Dell, 1984; reissued by Penguin, 1994.
Translated into German.
From the jacket:
“I’m often asked what it’s like to be married to a genius.” So begins The Mind-Body Problem, a trenchant, funny, very wise novel about life and love in academia—and the conflicting demands of sensuality and spirit in the lives of all of us—that adds up to one of the most delicious and though-provoking new reading experiences in a long time.
When Renee Feuer goes to college, one of the first lessons she tries to learn is how to liberate herself from the restrictions of her orthodox Jewish background. As she discovers the pleasures of the body, Renee also learns about the excitements of the mind. She enrolls as a philosophy graduate student, then marries Noam Himmel, the world-renowned mathematician. But Renee discovers that being married to a genius is a less elevating experience than expected. The story of her quest for a solution to the mind-body problem, a quest that involves the prickly contemporary dilemmas of sex and love, of doubt and belief, is a hilarious, touching, and always engrossing adventure. Rebecca Goldstein has written a delightfully entertaining and resonant book—a prodigious debut by an original and exciting writer.
- 100 Great 20th Century Works of Fiction by Women, Feminista: The Journal of Feminist Construction, 2000
- New York Times bestseller
“[The Mind-Body Problem is] an absorbing and entertaining novel, penetrating and poignant.”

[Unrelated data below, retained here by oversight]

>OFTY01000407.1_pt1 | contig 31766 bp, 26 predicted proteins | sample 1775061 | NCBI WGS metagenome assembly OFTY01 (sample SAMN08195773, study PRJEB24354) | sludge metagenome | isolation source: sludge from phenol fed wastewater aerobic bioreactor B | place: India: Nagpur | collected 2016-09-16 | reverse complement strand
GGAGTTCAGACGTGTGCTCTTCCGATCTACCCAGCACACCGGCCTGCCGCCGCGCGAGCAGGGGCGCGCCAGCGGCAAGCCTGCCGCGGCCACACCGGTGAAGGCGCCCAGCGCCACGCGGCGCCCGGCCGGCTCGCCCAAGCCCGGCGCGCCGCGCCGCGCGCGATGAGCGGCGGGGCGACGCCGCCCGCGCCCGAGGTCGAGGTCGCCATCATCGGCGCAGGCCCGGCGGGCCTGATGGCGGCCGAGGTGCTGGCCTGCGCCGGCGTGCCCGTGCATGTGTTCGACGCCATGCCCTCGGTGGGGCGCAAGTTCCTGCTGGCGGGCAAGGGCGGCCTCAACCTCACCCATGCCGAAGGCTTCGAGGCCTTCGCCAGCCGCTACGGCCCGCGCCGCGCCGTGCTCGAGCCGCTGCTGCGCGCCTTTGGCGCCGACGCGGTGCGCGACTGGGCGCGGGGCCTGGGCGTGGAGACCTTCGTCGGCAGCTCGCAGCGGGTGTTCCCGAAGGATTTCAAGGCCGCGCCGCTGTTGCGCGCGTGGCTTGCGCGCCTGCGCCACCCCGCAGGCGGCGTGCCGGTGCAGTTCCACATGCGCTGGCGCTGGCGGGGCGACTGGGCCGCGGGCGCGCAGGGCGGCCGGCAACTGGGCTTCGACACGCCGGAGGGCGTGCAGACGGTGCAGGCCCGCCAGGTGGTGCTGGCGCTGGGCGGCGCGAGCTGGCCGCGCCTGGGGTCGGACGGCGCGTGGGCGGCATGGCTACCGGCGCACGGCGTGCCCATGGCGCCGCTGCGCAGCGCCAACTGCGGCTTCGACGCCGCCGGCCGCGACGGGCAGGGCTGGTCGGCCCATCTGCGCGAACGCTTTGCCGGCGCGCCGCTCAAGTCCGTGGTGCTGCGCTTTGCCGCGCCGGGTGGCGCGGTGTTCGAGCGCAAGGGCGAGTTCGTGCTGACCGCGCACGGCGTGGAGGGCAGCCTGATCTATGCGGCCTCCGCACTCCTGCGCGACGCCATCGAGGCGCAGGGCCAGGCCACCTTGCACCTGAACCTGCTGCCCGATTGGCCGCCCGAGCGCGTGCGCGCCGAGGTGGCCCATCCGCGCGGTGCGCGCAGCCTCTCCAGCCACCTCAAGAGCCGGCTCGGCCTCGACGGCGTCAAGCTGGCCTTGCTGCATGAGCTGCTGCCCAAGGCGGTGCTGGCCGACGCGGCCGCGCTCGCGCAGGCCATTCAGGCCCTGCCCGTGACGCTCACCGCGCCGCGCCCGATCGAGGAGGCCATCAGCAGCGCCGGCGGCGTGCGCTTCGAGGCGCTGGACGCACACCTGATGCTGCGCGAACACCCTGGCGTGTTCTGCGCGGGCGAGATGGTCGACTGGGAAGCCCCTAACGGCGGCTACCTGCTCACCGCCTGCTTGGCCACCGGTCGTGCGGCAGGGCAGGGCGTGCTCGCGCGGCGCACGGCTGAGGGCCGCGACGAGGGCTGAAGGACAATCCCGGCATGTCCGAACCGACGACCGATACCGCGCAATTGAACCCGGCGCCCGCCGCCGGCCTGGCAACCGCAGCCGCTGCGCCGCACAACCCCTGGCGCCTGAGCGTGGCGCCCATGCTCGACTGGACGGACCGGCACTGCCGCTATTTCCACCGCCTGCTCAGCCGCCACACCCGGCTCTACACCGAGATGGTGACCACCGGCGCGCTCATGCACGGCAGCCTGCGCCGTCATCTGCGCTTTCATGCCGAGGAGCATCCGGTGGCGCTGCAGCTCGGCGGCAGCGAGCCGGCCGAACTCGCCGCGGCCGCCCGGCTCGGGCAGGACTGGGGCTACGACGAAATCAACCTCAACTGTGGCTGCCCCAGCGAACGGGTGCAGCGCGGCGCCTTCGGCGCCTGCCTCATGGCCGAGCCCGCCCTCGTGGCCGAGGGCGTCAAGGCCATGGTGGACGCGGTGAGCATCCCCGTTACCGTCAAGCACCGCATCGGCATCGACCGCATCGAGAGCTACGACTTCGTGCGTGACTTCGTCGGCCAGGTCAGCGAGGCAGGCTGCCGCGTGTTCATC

—The New York Times
“A clever, very funny novel... Beneath the elegant intellectual play on the surface of her novel, Goldstein is up to something serious here.”
“Goldstein is intelligent and perceptive, bawdy and witty—an articulate writer of great talent.”
—Los Angeles Times
“A considerable performance: witty, compassionate, and full of fascinating divagations.”
—The London Observer
“A confectionary of delight, laced with equal parts of wit, humor, and philosophical argument. Goldstein succeeds brilliantly in smuggling into her novel short courses on everything from the history of mathematics to the trouble with Talmudic logic.”
“One of the most intelligent and funny pieces of fiction to surface this year. Goldstein’s ability to translate complex philosophical or mathematical problems to such basics as friendship and sexual desire leaves the reader giddy with inspiration.... One of the most original laugh riots to successfully disguise itself as literature.”
—Kansas City Star